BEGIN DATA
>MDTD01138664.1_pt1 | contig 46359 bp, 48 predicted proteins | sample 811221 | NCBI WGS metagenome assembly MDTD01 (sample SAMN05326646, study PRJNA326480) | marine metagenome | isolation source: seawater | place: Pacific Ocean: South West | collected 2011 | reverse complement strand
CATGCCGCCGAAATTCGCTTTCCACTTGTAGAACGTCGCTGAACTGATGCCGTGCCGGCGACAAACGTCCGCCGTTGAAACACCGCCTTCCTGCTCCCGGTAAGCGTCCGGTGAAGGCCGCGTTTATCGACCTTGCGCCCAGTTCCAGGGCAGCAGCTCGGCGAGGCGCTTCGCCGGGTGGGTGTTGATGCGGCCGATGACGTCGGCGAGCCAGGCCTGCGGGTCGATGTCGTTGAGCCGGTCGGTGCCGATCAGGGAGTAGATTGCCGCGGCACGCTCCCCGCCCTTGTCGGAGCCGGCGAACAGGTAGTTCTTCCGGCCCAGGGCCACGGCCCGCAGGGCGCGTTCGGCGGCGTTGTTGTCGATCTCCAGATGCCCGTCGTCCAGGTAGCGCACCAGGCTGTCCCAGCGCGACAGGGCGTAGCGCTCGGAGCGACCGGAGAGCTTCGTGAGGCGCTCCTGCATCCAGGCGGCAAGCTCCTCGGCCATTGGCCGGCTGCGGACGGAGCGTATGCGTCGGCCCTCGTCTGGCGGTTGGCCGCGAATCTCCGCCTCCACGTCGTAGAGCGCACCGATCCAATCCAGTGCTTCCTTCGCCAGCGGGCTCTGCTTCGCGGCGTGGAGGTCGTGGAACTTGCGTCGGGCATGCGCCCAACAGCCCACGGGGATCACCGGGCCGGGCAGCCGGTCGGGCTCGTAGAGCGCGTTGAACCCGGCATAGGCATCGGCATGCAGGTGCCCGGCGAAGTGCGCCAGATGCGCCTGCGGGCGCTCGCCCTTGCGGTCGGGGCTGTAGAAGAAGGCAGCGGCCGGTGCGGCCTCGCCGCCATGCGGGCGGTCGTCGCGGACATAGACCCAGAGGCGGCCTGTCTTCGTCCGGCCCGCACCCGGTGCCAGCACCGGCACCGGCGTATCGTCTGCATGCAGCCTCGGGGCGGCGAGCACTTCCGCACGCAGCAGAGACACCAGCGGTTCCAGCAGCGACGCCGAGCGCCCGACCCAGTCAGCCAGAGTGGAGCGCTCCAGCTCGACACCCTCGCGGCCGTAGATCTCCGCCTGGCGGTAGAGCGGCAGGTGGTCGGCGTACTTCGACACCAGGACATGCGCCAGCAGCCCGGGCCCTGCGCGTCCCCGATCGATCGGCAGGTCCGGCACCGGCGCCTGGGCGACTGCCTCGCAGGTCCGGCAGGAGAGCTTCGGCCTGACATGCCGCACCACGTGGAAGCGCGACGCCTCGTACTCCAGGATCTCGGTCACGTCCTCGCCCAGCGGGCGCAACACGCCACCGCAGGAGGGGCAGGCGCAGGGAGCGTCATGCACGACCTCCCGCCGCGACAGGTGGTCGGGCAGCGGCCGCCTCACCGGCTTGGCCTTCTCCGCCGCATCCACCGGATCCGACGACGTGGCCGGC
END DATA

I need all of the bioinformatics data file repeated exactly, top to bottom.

>MDTD01138664.1_pt1 | contig 46359 bp, 48 predicted proteins | sample 811221 | NCBI WGS metagenome assembly MDTD01 (sample SAMN05326646, study PRJNA326480) | marine metagenome | isolation source: seawater | place: Pacific Ocean: South West | collected 2011 | reverse complement strand
CATGCCGCCGAAATTCGCTTTCCACTTGTAGAACGTCGCTGAACTGATGCCGTGCCGGCGACAAACGTCCGCCGTTGAAACACCGCCTTCCTGCTCCCGGTAAGCGTCCGGTGAAGGCCGCGTTTATCGACCTTGCGCCCAGTTCCAGGGCAGCAGCTCGGCGAGGCGCTTCGCCGGGTGGGTGTTGATGCGGCCGATGACGTCGGCGAGCCAGGCCTGCGGGTCGATGTCGTTGAGCCGGTCGGTGCCGATCAGGGAGTAGATTGCCGCGGCACGCTCCCCGCCCTTGTCGGAGCCGGCGAACAGGTAGTTCTTCCGGCCCAGGGCCACGGCCCGCAGGGCGCGTTCGGCGGCGTTGTTGTCGATCTCCAGATGCCCGTCGTCCAGGTAGCGCACCAGGCTGTCCCAGCGCGACAGGGCGTAGCGCTCGGAGCGACCGGAGAGCTTCGTGAGGCGCTCCTGCATCCAGGCGGCAAGCTCCTCGGCCATTGGCCGGCTGCGGACGGAGCGTATGCGTCGGCCCTCGTCTGGCGGTTGGCCGCGAATCTCCGCCTCCACGTCGTAGAGCGCACCGATCCAATCCAGTGCTTCCTTCGCCAGCGGGCTCTGCTTCGCGGCGTGGAGGTCGTGGAACTTGCGTCGGGCATGCGCCCAACAGCCCACGGGGATCACCGGGCCGGGCAGCCGGTCGGGCTCGTAGAGCGCGTTGAACCCGGCATAGGCATCGGCATGCAGGTGCCCGGCGAAGTGCGCCAGATGCGCCTGCGGGCGCTCGCCCTTGCGGTCGGGGCTGTAGAAGAAGGCAGCGGCCGGTGCGGCCTCGCCGCCATGCGGGCGGTCGTCGCGGACATAGACCCAGAGGCGGCCTGTCTTCGTCCGGCCCGCACCCGGTGCCAGCACCGGCACCGGCGTATCGTCTGCATGCAGCCTCGGGGCGGCGAGCACTTCCGCACGCAGCAGAGACACCAGCGGTTCCAGCAGCGACGCCGAGCGCCCGACCCAGTCAGCCAGAGTGGAGCGCTCCAGCTCGACACCCTCGCGGCCGTAGATCTCCGCCTGGCGGTAGAGCGGCAGGTGGTCGGCGTACTTCGACACCAGGACATGCGCCAGCAGCCCGGGCCCTGCGCGTCCCCGATCGATCGGCAGGTCCGGCACCGGCGCCTGGGCGACTGCCTCGCAGGTCCGGCAGGAGAGCTTCGGCCTGACATGCCGCACCACGTGGAAGCGCGACGCCTCGTACTCCAGGATCTCGGTCACGTCCTCGCCCAGCGGGCGCAACACGCCACCGCAGGAGGGGCAGGCGCAGGGAGCGTCATGCACGACCTCCCGCCGCGACAGGTGGTCGGGCAGCGGCCGCCTCACCGGCTTGGCCTTCTCCGCCGCATCCACCGGATCCGACGACGTGGCCGGC